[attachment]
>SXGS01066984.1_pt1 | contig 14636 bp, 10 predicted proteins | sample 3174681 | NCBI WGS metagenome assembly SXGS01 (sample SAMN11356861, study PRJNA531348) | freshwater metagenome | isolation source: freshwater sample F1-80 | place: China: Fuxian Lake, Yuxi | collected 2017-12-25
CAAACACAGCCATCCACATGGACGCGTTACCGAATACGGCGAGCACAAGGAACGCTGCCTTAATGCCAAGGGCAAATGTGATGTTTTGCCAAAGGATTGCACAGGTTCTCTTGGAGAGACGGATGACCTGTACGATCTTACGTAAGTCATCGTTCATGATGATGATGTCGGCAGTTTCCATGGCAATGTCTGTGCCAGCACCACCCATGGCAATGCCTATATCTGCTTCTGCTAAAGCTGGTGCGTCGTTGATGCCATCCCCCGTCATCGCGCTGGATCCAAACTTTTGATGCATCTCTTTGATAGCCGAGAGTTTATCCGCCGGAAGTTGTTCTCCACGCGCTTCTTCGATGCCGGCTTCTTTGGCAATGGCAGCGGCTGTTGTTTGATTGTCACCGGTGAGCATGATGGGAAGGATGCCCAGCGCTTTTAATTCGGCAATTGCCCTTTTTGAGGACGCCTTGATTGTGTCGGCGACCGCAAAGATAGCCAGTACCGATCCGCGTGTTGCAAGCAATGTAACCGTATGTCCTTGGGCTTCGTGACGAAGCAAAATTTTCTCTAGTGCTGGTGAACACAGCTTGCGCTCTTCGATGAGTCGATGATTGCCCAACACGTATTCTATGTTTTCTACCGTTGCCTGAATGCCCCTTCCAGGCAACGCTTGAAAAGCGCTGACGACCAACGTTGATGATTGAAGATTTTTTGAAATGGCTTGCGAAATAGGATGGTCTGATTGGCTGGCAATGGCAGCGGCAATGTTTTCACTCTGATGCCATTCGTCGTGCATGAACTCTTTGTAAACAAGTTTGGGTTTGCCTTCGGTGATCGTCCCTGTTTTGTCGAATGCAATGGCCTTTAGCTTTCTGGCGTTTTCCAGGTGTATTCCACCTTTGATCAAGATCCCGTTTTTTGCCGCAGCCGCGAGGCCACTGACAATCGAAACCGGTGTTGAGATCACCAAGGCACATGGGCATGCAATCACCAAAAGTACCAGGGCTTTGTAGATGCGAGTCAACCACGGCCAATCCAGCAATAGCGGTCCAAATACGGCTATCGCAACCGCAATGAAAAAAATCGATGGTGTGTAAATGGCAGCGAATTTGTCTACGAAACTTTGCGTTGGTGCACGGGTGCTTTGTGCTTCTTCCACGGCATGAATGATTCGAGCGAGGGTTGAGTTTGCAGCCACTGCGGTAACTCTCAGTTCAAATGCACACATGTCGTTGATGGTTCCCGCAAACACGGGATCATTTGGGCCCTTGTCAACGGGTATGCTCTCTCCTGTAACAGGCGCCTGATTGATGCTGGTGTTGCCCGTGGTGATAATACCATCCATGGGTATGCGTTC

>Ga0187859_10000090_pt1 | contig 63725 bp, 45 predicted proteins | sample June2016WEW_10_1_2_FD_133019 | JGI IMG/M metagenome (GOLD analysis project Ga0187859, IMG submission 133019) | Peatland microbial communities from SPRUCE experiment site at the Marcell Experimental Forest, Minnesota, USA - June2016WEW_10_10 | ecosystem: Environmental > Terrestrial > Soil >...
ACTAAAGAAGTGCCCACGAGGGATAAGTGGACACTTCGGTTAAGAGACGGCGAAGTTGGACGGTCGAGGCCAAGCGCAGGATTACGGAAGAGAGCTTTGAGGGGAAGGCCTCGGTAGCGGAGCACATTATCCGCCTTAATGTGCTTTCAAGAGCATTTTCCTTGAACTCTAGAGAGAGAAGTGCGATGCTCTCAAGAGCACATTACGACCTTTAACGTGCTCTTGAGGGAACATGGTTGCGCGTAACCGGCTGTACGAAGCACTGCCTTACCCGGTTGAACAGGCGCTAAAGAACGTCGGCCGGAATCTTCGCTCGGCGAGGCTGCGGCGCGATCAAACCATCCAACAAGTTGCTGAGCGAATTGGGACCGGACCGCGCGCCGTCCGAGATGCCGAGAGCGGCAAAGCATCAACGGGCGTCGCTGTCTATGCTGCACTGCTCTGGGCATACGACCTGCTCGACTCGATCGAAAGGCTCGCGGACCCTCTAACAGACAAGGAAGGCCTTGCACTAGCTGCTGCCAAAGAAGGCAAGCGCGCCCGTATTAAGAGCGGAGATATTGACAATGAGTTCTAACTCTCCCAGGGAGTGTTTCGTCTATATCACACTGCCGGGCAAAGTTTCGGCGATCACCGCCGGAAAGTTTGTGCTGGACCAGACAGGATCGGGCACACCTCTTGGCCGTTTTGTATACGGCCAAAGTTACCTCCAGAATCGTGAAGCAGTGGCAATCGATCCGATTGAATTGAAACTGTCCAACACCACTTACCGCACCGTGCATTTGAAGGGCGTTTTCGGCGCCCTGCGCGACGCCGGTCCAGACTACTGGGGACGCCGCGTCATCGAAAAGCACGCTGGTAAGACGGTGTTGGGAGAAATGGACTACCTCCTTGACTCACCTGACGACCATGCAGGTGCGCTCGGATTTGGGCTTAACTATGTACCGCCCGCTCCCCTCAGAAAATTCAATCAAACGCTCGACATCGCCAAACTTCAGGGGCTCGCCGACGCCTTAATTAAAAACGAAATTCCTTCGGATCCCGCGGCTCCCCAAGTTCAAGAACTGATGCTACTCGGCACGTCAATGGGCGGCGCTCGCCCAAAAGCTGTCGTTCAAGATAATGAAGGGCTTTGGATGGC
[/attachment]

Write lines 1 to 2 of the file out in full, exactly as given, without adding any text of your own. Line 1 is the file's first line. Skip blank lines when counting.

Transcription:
>SXGS01066984.1_pt1 | contig 14636 bp, 10 predicted proteins | sample 3174681 | NCBI WGS metagenome assembly SXGS01 (sample SAMN11356861, study PRJNA531348) | freshwater metagenome | isolation source: freshwater sample F1-80 | place: China: Fuxian Lake, Yuxi | collected 2017-12-25
CAAACACAGCCATCCACATGGACGCGTTACCGAATACGGCGAGCACAAGGAACGCTGCCTTAATGCCAAGGGCAAATGTGATGTTTTGCCAAAGGATTGCACAGGTTCTCTTGGAGAGACGGATGACCTGTACGATCTTACGTAAGTCATCGTTCATGATGATGATGTCGGCAGTTTCCATGGCAATGTCTGTGCCAGCACCACCCATGGCAATGCCTATATCTGCTTCTGCTAAAGCTGGTGCGTCGTTGATGCCATCCCCCGTCATCGCGCTGGATCCAAACTTTTGATGCATCTCTTTGATAGCCGAGAGTTTATCCGCCGGAAGTTGTTCTCCACGCGCTTCTTCGATGCCGGCTTCTTTGGCAATGGCAGCGGCTGTTGTTTGATTGTCACCGGTGAGCATGATGGGAAGGATGCCCAGCGCTTTTAATTCGGCAATTGCCCTTTTTGAGGACGCCTTGATTGTGTCGGCGACCGCAAAGATAGCCAGTACCGATCCGCGTGTTGCAAGCAATGTAACCGTATGTCCTTGGGCTTCGTGACGAAGCAAAATTTTCTCTAGTGCTGGTGAACACAGCTTGCGCTCTTCGATGAGTCGATGATTGCCCAACACGTATTCTATGTTTTCTACCGTTGCCTGAATGCCCCTTCCAGGCAACGCTTGAAAAGCGCTGACGACCAACGTTGATGATTGAAGATTTTTTGAAATGGCTTGCGAAATAGGATGGTCTGATTGGCTGGCAATGGCAGCGGCAATGTTTTCACTCTGATGCCATTCGTCGTGCATGAACTCTTTGTAAACAAGTTTGGGTTTGCCTTCGGTGATCGTCCCTGTTTTGTCGAATGCAATGGCCTTTAGCTTTCTGGCGTTTTCCAGGTGTATTCCACCTTTGATCAAGATCCCGTTTTTTGCCGCAGCCGCGAGGCCACTGACAATCGAAACCGGTGTTGAGATCACCAAGGCACATGGGCATGCAATCACCAAAAGTACCAGGGCTTTGTAGATGCGAGTCAACCACGGCCAATCCAGCAATAGCGGTCCAAATACGGCTATCGCAACCGCAATGAAAAAAATCGATGGTGTGTAAATGGCAGCGAATTTGTCTACGAAACTTTGCGTTGGTGCACGGGTGCTTTGTGCTTCTTCCACGGCATGAATGATTCGAGCGAGGGTTGAGTTTGCAGCCACTGCGGTAACTCTCAGTTCAAATGCACACATGTCGTTGATGGTTCCCGCAAACACGGGATCATTTGGGCCCTTGTCAACGGGTATGCTCTCTCCTGTAACAGGCGCCTGATTGATGCTGGTGTTGCCCGTGGTGATAATACCATCCATGGGTATGCGTTC